Thursday, May 24, 2012

Make your own Birthday Banner (tutorial)

I made my first banner for Samantha's birthday almost four years ago now (wow!). I was inspired by the one in Alicia Paulson's book Stitched in Time. I used freezer paper to stencil the letters to personalize it and have enjoyed using it every year. But hers is pink and girly, and I would have to find a new fabric to add B&E's names, so I just decided to make them their own.

One charm pack of fabrics you like or enough 5" squares to spell out your desired message. 
Freezer paper (I get mine at the grocery store)
Scissors or a fine, small tipped 'box cutter' razor (has a handle)
Pencil for tracing
Printer and computer
Two packages of bias tape (or only one if you're not adding a name), or homemade bias tape
Pinking shears
Ruler or straight edge
Sewing Machine and matching thread
Fabric paint and paintbrush

First you need to decide what letters you will need. If you're making a birthday banner, you'll need h, a, p, y, b, i, r, t, d and the letters for the name you'd like. 
Chose a font you like that is big and bold, and print your letters at your desired size (hold them over your fabric to make sure they are not too big if you're worried!). 

Then begins the tracing process. You want to trace each letter onto freezer paper. Trace onto the 'paper' side - not the slick side - the slick side is the side that fuses to the fabric when you iron it down. I find a nice mechanical pencil makes a good tool for this. Allow enough room around each letter for adhering to the fabric, and make sure you trace as many copies of each letter that you'll need (you can only use each stencil once - so you'll need to trace p twice, y twice, h twice, a twice, etc).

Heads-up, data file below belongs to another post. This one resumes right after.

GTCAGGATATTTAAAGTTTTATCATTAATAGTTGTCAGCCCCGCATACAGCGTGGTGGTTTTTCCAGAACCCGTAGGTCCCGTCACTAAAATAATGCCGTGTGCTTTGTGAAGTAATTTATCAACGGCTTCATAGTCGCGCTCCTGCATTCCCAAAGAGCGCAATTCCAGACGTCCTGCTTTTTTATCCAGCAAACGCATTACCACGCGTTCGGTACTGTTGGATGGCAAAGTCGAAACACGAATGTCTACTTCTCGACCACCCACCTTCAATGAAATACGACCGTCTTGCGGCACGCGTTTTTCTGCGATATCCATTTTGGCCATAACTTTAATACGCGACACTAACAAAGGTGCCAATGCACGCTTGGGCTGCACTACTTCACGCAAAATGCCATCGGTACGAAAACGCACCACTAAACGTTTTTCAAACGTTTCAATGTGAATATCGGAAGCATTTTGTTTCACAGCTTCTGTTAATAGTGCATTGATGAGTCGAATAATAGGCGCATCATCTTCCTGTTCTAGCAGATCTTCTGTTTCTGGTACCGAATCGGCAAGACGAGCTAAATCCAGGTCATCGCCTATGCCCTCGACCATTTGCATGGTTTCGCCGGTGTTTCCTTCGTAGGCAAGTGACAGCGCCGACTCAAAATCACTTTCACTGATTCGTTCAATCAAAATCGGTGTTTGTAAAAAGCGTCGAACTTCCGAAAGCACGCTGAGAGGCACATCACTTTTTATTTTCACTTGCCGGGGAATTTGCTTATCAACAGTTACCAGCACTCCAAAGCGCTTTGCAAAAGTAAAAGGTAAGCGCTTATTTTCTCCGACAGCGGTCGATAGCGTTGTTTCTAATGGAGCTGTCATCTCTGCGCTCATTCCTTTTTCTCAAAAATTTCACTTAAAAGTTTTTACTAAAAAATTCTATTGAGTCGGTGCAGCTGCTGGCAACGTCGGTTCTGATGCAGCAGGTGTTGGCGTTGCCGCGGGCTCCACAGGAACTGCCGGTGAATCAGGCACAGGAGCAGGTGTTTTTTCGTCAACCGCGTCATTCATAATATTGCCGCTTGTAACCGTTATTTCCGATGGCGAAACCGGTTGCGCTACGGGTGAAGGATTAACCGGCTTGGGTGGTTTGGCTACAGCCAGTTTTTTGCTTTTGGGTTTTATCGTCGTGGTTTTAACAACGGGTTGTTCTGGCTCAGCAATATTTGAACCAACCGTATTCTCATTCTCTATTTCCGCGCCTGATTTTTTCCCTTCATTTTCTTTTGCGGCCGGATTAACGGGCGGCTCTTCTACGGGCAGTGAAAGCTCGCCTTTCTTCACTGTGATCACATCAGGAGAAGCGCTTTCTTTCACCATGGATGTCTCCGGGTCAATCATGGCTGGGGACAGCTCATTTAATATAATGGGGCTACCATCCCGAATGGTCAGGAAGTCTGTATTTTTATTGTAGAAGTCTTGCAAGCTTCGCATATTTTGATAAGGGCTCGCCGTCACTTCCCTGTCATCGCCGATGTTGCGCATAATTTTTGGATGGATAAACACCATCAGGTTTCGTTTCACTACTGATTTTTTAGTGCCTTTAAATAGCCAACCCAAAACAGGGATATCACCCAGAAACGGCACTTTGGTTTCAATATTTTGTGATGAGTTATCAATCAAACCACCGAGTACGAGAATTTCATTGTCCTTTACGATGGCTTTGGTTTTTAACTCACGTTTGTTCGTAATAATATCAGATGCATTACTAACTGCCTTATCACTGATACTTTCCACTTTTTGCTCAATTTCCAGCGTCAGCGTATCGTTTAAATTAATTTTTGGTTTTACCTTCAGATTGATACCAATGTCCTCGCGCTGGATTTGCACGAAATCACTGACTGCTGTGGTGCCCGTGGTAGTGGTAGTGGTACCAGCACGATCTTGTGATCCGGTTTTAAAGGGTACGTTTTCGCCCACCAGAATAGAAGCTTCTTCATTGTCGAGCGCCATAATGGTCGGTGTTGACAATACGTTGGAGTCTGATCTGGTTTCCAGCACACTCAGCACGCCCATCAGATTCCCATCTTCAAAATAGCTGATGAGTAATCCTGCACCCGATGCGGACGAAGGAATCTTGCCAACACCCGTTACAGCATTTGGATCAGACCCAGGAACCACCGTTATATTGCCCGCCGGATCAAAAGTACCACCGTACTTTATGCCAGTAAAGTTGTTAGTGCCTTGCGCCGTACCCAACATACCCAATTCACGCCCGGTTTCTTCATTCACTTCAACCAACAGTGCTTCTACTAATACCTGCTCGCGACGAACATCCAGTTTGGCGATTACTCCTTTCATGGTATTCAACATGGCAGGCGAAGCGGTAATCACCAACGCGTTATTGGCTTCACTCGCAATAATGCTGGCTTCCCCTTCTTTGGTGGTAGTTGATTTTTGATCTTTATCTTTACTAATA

Then starts the fun of cutting! I use a small box cutter-type handheld razor sometimes, but for large areas I use small tipped scissors, as I don't have to worry about having something underneath to protect my surface like I do with the razor. Go slowly! 

For letters that have an 'inside,' make sure you save those pieces (b, d, p, o, a, e, g, q)

Then lay out your fabric in a color pattern you find pleasing. Make sure to allow spaces between the words (a blank square), and at the beginning and end if desired. 

Iron each letter to the horizontal center of a square (I just eyeball mine), and put them a bit below center vertically (to allow room for the bias tape at the top).

Iron them on! Make sure you keep them in your color pattern, if it is important to you. When ironing on those letters that have an 'inside', make sure you iron down the inside part of the letter (see d above and b and e below). 

Pour your paint into a container and get your brush. Using light, even strokes, cover the letter.

(I laid out my letters on construction paper. This made it easy to move them around in groups and to keep them in order. It also kept paint off my ironing board!)

Add layers of paint until they have the coverage you desire (I don't wait for them to dry, but you can.)

 I used a dark neutral color for my paint color as I was using a wide variety of colors of fabric, and I wanted something that would 'go' with all of them.

Allow them to dry - I waited about 24 hours. Then carefully peel away the freezer paper. (Don't forget the insides of those letters that have them!)  Keep them in order!

If you want to trim your letters into a shape, now is the time. For my first banner I cut them into a curved edge, but I wanted a pointy banner this time.

I folded the squares in half and measured up from the bottom point.

I traced a line so I would know where to cut. 

Then I used my pinking shears to cut on the line (I used pinking shears because the charm squares were already pinked and because pinked edges are less likely to fray). 

Open 'em up and voila!

Lay out your words and find the center point. Fold your bias tape in half and find the center. Match them up and slide your letters into the open side of the bias tape. Slowly sew them together from the center point out, inserting the next letter as you come to it. When you are out of letters, sew closed the rest of the bias tape. Turn your tape around and sew the rest of the letters out from the center, and sew the rest of the bias tape closed. 
If you have a name, repeat this step.  
(I apologize for not having pictures of this part - I totally forgot!)

Now hang, admire and enjoy! Let me know if you have questions! 

No comments:

Post a Comment